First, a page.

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Letter from economic & policy experts to Washington State budget leaders

With Washington State’s official revenue forecast due for release today, more than a dozen economic and policy experts sent this letter – which lays out their preferred approach to economic recovery – to Governor Inslee and budget leaders.


Dear Governor Inslee, Speaker Jinkins, Majority Leader Billig, Senators Frockt and Rolfes,  Representatives Ormsby and Tarleton:     

Washington will likely see one of its worst economic forecasts in the state’s history due to the  coronavirus lockdown and record high unemployment leading to a collapse in consumer spending, and record low revenue projections as a result of our state’s over-reliance on consumer spending to  generate revenue.    

Drawing upon decades of sound economic theory and observation of other economic cycles, we  believe the best response to the looming recession is to increase long-term investments in  education, health care, infrastructure, and economic security. According to the ​Center for American  Progress​, states that keep money flowing during recessions recover faster than those that lay off  employees and stop money from circulating among families, businesses, and communities. And these investments will build a more productive, secure workforce that will be the foundation for a  stronger economy in the long run.    

Washington has the opportunity to enact new taxes on the wealthiest Washingtonians and profitable corporations, avoiding deep and damaging cuts to community investments that would only worsen the downward economic spiral. New revenue sources are needed to save families and small  businesses from bankruptcy, to ensure quality education and health care, and to keep communities from falling through the cracks. Significant cuts in government spending and investment in public  projects and infrastructure will especially impact workers and families of color. Those who faced  financial instability before the pandemic will feel the greatest impact, setting Washington’s communities back for years to come.

Tax and spending cuts often fail to stimulate spending as promised. Ensuring the wealthiest pay for investments is the most productive and effective way to kickstart economic recovery and rebuild the  state’s economy.      

We commend you for considering the full range of options available during this unprecedented  crisis.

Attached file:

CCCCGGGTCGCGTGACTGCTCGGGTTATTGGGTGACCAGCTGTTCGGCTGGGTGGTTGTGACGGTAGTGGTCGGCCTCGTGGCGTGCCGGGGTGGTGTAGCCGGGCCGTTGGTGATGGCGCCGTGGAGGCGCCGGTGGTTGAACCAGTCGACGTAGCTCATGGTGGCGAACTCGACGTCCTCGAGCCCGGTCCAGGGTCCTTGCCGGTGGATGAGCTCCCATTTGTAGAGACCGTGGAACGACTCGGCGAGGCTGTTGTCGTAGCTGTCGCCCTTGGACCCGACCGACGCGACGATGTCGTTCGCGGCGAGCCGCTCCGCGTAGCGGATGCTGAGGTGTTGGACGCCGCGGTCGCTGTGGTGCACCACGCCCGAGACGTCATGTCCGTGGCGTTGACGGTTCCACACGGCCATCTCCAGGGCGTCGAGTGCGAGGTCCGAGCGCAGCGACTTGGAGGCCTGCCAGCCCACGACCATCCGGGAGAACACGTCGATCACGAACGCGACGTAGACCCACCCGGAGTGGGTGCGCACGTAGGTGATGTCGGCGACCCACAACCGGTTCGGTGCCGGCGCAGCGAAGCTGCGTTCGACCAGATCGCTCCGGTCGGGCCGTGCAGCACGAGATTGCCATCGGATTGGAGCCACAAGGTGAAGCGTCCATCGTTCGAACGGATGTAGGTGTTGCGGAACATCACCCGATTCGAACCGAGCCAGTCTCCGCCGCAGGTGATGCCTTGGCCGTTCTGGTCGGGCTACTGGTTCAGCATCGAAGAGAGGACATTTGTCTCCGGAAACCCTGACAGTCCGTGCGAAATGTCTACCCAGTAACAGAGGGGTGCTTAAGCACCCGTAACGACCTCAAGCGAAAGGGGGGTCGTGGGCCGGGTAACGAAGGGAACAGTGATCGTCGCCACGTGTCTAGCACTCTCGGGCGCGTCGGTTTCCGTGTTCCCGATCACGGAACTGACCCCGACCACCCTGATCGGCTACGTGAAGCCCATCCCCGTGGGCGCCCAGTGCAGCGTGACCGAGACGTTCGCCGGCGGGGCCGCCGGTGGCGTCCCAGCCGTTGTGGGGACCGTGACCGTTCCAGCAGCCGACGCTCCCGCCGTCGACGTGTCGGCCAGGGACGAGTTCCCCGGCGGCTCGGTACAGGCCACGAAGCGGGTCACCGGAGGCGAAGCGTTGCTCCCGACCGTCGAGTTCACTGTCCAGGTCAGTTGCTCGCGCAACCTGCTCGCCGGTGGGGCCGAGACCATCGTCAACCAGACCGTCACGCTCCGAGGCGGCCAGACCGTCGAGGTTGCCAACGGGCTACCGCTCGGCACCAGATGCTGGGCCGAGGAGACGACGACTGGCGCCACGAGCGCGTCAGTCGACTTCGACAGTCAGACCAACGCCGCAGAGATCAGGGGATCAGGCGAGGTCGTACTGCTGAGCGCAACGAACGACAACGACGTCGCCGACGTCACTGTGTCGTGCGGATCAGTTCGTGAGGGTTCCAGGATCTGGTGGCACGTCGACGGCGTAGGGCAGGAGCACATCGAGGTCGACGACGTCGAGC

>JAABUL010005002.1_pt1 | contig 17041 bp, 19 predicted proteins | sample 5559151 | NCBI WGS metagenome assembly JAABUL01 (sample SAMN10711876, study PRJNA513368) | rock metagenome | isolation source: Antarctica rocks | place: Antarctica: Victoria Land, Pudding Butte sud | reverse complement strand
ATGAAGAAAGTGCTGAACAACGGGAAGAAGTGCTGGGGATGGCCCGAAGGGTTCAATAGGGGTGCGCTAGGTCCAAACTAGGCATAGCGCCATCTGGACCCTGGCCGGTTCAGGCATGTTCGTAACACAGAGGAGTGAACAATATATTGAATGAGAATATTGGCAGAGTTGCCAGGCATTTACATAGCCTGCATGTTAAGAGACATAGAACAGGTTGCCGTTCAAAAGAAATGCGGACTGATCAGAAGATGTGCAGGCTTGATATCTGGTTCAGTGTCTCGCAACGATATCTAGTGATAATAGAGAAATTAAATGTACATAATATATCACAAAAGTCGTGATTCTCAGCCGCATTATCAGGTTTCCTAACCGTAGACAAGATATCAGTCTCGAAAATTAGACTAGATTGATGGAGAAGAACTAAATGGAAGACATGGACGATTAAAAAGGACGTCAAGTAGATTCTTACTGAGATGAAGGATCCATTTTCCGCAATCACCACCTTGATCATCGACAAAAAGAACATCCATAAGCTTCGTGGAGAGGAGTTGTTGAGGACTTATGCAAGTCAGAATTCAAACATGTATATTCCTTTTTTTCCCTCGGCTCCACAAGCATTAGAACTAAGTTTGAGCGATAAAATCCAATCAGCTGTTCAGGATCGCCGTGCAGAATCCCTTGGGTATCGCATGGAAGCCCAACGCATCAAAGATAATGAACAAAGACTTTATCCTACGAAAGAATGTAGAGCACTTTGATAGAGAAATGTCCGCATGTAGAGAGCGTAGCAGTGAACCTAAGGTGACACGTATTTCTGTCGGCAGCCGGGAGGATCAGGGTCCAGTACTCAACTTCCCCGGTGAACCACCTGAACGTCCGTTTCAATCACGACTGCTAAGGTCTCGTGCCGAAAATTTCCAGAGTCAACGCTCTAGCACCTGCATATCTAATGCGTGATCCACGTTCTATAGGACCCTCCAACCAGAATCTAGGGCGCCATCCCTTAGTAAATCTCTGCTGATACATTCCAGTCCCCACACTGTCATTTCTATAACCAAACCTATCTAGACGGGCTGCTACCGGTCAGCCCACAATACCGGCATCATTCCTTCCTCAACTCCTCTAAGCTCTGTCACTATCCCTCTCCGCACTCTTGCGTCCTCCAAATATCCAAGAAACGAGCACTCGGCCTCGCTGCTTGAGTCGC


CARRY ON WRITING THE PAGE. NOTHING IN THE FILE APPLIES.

Christian Anderson, Associate Professor of Society, Ethics, and Human Behavior, School of Interdisciplinary Arts and  Sciences, University of Washington Bothell 

Katie Baird, Professor of Economics, Division of Politics, Philosophy and Public Affairs, University of Washington  Tacoma 

Katherine Beckett, Chair and Professor, Law, Societies, and Justice Department, University of Washington     

Kyle Crowder, Blumstein-Jordan Professor, Department of Sociology, University of Washington     

Alexes Harris, UW Presidential Term Professor, Professor of Sociology, University of Washington     

Heather Hill, Associate Professor, Evans School of Public Policy & Governance, University of Washington     

Marieka Klawitter, Professor of Public Policy and Governance, Evans School of Public Policy and Governance,  University of Washington    

Melissa L. Martinson, Associate Professor, School of Social Work, University of Washington   

Andy Nicholas, Senior Fellow, Washington Budget & Policy Center    

Robert Plotnick, Professor Emeritus, University of Washington     Sarah Quinn  Associate Professor of Sociology, University of Washington    

Becki Smith, Director of Work Structures, National Employment Law Project    

Alexander Rist, Economist, King County     

Jennifer Romich, Associate Professor, School of Social Work, University of Washington   

Marilyn Watkins, Policy Director, Economic Opportunity Institute     

Nathalie Williams, Associate Professor, Department of Sociology and Jackson School of International Studies,  University of Washington    

Thomas Womeldorff, Member of the Faculty, Economics, The Evergreen State College  

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